In a last plea to the Senate, Australia’s leading universities have moved to allay unfounded fears that the deregulation of university fees will lead to exorbitant costs for students.
The Group of Eight says the Government’s decision to delink its 20% of funding cuts for Australia’s universities from the vital fee deregulation legislation should provide assurances to both the Senate cross benchers, with whom the fate of the legislation rests, and to students.
An indicative estimate of domestic fees in a deregulated environment using international fees as a guide to what universities might charge, and factoring in that a university receives direct Commonwealth funding for each Commonwealth-supported place, suggests that the so called $100,000 degrees simply won’t exist for a three year course.
“The fact is there are now no impediments to passing this legislation and the refusal to do so will have long-lasting repercussions for students, and the Australian economy. We desperately need a long-term sustainable solution to current funding problems. What we are left to manage is a broken system, one where there is a deregulated intake of students but a regulated fee structure and much reduced Government funding. It simply cannot work,” says Group of Eight Chief Executive, Vicki Thomson.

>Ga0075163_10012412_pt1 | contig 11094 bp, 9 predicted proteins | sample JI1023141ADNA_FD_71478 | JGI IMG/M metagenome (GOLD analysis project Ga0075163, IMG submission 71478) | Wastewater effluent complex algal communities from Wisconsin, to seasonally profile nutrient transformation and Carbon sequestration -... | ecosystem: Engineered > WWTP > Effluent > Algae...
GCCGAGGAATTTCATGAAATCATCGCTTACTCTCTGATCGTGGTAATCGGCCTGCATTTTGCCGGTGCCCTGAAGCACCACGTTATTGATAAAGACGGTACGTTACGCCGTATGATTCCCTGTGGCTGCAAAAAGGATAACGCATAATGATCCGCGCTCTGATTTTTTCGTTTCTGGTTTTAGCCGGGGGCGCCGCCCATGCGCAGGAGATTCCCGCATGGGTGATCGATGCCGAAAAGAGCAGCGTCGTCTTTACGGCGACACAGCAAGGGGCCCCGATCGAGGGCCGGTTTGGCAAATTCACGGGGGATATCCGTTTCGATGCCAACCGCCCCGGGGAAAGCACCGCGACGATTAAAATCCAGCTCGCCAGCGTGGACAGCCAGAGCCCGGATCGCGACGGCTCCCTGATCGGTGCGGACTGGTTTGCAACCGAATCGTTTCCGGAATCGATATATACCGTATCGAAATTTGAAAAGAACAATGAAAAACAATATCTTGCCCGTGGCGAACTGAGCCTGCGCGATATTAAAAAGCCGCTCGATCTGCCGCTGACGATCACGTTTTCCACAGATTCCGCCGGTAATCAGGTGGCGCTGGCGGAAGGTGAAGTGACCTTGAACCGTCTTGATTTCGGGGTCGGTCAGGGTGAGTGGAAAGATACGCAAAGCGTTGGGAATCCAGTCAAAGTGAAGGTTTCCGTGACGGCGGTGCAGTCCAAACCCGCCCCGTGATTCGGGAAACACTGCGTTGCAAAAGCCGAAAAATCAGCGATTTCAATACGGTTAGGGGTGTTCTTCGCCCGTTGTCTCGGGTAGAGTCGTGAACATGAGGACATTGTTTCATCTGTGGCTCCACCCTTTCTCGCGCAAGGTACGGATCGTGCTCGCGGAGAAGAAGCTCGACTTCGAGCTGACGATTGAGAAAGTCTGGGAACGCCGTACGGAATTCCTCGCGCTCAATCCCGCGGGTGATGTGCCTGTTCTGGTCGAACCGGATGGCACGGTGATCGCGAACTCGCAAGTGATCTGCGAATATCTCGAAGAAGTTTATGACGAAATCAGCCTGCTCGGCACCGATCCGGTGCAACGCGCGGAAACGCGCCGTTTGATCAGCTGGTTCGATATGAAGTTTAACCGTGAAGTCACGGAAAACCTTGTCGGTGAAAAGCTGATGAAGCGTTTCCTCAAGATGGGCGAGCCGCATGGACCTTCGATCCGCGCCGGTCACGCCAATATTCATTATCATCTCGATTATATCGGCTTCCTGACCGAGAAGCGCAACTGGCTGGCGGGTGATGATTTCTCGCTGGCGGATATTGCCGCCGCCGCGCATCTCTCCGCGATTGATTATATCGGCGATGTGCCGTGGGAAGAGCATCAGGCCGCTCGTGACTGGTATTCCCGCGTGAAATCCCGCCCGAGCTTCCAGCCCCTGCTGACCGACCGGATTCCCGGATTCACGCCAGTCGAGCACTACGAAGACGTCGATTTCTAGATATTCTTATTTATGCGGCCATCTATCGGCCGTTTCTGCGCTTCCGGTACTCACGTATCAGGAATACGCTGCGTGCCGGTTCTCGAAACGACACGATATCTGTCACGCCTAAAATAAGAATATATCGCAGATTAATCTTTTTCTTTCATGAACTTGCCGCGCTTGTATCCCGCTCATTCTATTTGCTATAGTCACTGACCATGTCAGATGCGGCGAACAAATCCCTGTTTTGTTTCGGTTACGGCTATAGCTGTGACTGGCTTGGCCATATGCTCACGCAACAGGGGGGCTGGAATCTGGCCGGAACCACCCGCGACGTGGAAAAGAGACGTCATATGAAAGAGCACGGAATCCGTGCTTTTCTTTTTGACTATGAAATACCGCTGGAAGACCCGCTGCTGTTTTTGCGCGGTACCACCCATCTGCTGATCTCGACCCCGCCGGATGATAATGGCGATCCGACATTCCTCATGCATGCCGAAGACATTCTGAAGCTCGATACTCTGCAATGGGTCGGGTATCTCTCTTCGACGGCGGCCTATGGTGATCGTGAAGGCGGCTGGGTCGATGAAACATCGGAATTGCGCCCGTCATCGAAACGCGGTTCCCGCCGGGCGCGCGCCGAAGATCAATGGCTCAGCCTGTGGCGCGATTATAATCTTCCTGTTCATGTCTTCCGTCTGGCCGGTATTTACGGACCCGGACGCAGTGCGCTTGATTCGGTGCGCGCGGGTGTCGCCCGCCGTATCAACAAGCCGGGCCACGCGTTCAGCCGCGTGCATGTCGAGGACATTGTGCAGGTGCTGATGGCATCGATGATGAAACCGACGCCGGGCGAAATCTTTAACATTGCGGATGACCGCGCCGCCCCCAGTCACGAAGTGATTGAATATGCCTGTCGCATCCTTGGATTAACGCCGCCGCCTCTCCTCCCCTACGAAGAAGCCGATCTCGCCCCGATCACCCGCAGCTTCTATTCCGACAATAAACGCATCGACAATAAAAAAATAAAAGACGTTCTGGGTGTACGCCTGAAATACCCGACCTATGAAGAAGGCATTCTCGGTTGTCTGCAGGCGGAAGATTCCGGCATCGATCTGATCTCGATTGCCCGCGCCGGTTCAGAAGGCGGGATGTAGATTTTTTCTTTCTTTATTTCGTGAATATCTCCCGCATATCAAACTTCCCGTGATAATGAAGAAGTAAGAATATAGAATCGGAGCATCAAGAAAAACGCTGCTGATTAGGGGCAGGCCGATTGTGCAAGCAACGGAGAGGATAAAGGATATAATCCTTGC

“For future quality of higher education to be assured, the funding method must change and unfortunately the first casualties of fee deregulation being defeated in the Senate will be our students.
“Universities won’t close their doors. They will keep on keeping on, but like any business or industry bleeding financially, there will be the inevitable cost-cutting and job losses to stem the flow,” Ms Thomson said.
Contact: Vicki Thomson, Go8 Chief Executive, 0417 808 472